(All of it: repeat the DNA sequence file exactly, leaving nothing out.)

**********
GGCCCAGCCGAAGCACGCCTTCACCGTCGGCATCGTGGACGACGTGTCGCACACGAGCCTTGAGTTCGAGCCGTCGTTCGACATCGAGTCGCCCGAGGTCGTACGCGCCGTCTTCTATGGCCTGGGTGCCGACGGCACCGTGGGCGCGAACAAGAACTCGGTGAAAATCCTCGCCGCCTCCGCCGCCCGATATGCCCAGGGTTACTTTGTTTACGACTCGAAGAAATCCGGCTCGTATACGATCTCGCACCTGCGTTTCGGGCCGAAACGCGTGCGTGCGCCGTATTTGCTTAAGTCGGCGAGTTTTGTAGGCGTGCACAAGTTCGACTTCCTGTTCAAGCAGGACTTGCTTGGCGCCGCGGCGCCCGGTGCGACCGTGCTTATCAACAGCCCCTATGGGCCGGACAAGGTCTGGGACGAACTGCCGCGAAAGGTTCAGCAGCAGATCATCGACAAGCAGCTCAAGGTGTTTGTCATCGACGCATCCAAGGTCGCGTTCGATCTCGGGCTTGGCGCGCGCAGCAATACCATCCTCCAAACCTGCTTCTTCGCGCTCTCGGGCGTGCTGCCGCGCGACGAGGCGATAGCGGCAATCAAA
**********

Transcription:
GGCCCAGCCGAAGCACGCCTTCACCGTCGGCATCGTGGACGACGTGTCGCACACGAGCCTTGAGTTCGAGCCGTCGTTCGACATCGAGTCGCCCGAGGTCGTACGCGCCGTCTTCTATGGCCTGGGTGCCGACGGCACCGTGGGCGCGAACAAGAACTCGGTGAAAATCCTCGCCGCCTCCGCCGCCCGATATGCCCAGGGTTACTTTGTTTACGACTCGAAGAAATCCGGCTCGTATACGATCTCGCACCTGCGTTTCGGGCCGAAACGCGTGCGTGCGCCGTATTTGCTTAAGTCGGCGAGTTTTGTAGGCGTGCACAAGTTCGACTTCCTGTTCAAGCAGGACTTGCTTGGCGCCGCGGCGCCCGGTGCGACCGTGCTTATCAACAGCCCCTATGGGCCGGACAAGGTCTGGGACGAACTGCCGCGAAAGGTTCAGCAGCAGATCATCGACAAGCAGCTCAAGGTGTTTGTCATCGACGCATCCAAGGTCGCGTTCGATCTCGGGCTTGGCGCGCGCAGCAATACCATCCTCCAAACCTGCTTCTTCGCGCTCTCGGGCGTGCTGCCGCGCGACGAGGCGATAGCGGCAATCAAA